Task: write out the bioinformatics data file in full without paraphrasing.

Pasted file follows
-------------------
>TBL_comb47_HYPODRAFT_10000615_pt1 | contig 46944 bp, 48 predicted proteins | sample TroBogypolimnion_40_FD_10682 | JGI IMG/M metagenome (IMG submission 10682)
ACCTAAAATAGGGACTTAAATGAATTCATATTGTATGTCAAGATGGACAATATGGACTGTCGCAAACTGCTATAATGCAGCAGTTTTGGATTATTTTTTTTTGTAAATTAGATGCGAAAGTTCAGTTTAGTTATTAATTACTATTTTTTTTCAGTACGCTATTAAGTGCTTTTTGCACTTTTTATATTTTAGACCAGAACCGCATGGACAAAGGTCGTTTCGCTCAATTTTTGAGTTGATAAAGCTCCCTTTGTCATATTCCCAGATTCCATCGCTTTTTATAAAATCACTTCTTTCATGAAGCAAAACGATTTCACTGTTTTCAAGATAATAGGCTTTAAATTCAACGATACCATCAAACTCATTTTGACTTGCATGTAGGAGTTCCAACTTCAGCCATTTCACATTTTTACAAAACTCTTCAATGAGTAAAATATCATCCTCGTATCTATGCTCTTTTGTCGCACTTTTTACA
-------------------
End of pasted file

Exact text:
>TBL_comb47_HYPODRAFT_10000615_pt1 | contig 46944 bp, 48 predicted proteins | sample TroBogypolimnion_40_FD_10682 | JGI IMG/M metagenome (IMG submission 10682)
ACCTAAAATAGGGACTTAAATGAATTCATATTGTATGTCAAGATGGACAATATGGACTGTCGCAAACTGCTATAATGCAGCAGTTTTGGATTATTTTTTTTTGTAAATTAGATGCGAAAGTTCAGTTTAGTTATTAATTACTATTTTTTTTCAGTACGCTATTAAGTGCTTTTTGCACTTTTTATATTTTAGACCAGAACCGCATGGACAAAGGTCGTTTCGCTCAATTTTTGAGTTGATAAAGCTCCCTTTGTCATATTCCCAGATTCCATCGCTTTTTATAAAATCACTTCTTTCATGAAGCAAAACGATTTCACTGTTTTCAAGATAATAGGCTTTAAATTCAACGATACCATCAAACTCATTTTGACTTGCATGTAGGAGTTCCAACTTCAGCCATTTCACATTTTTACAAAACTCTTCAATGAGTAAAATATCATCCTCGTATCTATGCTCTTTTGTCGCACTTTTTACA